Note: @DaveG34 and I have agreed to debate the merits of the movie Armageddon. Background info is here. The statement up for debate today is, simply: "Armageddon is a good movie." I represent the PRO side; Dave represents CON. My opening statement is below; Dave's is here.
IF YOU THINK ARMAGEDDON IS A BAD MOVIE, YOU OBVIOUSLY HAVE SPACE DEMENTIA
By Lauren McILoveThisMovie,Man
In defending the movie Armageddon, one finds more than her fair share of opponents. Roger Ebert gave the movie one star, calling it "an assault on the eyes, the ears, the brain, common sense and the human desire to be entertained." Countless other reviewers shared his assessment, piling on critiques of its acting, writing, and pacing--not to mention gaping holes in scientific reasoning that you could, I dunno, fit a Texas-sized asteroid through.
Today, I stand up to those critics, and to my debate opponent Dave, to say that Armageddon is indeed a good movie. Now, defending Armageddon is no easy task--but then again, neither is AWESOMELY DRILLING A HOLE IN AN ASTEROID AND SAVING THE WORLD. But that didn't stop Harry Stamper, A.J. Frost, and their lovable band of blue-collar drillers-cum-NASA world-saver-ologists. So it won't stop me, either--because I LIKE this movie, dammit. And you can be all Bruce Willis and tell me not to like it because it's not good enough for your daughter, but at the end of the day I'm still going to go lie by a barn with this movie and let it traipse animal crackers over me while talking to me in a bad Australian accent, because I see the goodness of this movie even if you don't. And hopefully, much like in the movie, you will come to see my viewpoint in the end, just like Harry warmed to A.J. (Hopefully you will NOT be nuclear bombed/obliterated upon coming to this realization.)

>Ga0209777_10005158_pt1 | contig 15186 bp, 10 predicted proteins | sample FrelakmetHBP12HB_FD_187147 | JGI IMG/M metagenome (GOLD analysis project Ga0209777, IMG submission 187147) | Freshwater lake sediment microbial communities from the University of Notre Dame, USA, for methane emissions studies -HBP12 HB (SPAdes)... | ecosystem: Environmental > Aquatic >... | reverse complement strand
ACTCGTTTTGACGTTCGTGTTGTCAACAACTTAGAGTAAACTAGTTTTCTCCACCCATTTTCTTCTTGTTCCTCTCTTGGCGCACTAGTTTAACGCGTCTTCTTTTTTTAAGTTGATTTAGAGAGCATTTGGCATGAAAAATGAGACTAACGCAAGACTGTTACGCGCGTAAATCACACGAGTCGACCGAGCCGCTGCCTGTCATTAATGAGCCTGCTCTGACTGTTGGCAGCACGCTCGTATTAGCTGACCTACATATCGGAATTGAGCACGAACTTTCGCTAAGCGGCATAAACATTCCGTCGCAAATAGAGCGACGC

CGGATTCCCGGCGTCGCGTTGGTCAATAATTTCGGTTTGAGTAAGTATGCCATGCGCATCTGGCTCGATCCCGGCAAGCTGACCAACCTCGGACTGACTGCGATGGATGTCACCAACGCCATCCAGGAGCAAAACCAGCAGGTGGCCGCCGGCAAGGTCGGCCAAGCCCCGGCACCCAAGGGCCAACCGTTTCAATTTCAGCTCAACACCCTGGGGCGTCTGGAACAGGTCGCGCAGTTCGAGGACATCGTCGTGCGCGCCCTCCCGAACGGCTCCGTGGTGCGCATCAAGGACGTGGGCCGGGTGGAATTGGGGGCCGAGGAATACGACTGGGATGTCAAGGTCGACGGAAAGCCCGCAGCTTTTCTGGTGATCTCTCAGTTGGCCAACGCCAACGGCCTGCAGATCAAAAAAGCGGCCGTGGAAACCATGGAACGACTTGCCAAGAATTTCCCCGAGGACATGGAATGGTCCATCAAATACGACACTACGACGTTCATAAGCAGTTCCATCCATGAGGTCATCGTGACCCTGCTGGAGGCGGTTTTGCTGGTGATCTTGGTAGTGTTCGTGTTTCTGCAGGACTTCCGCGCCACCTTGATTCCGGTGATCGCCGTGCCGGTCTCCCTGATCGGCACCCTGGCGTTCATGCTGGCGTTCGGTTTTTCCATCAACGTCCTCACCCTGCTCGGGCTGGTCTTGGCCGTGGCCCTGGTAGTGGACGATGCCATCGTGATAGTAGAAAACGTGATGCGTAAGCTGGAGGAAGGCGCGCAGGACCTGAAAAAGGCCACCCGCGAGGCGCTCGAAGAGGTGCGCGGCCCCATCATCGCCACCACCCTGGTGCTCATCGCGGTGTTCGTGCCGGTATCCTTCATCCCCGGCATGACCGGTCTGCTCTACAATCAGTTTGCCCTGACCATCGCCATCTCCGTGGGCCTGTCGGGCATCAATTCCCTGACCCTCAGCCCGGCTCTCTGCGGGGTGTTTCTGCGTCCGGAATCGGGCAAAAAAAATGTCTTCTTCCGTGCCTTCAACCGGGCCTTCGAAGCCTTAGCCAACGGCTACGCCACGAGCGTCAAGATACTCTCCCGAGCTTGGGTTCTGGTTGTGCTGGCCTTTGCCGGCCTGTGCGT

The crux of my argument for this movie is thus: you can't deny how unbelievably thrilling and moving it is, even with all its little flaws. See, what its discreditors fail to appreciate is that Armageddon achieves the very height of cinematic drama and suspense by brilliantly combining several of the most compelling themes ever to appeal to human nature into one riveting tale.
Since our earliest beginnings, mankind has been fascinated with the concept of how our world will end. On a grand scale, the movie touches on this mesmerizing concept of armageddon, and combines it with yet another eternally enthralling concept: man's struggle to use his wits to defeat the relentless forces of nature. Few things strike our collective conscious so profoundly as teamwork, whether it is in the larger struggle of humanity as it marshals whatever technology and progress it has at hand to defeat the natural forces that would destroy it without a care or thought--or in the microcosmic setting of a few regular Joes banding together under a gruff but determined leader to achieve success in a daunting, near-impossible task. The layering of these themes within Armageddon rouses fear, pathos, pride, and good ole-fashioned patriotism. Add to that the human angle--a romance blooming in a time of impossibility; a father guided by love for his daughter and hope for her future--and BAM, YOU JUST GOT GOOD MOVIE-D IN THE FACE. The dynamics between Grace (Liv Tyler) and Harry (Bruce Willis), Grace and A.J. (Ben Affleck), and Harry and A.J. make the urgency of the crew's doomsday mission that much more palpable by focusing our attention on a trio for whom everything is at stake. I don't care who you are, that's just good-ass storytelling.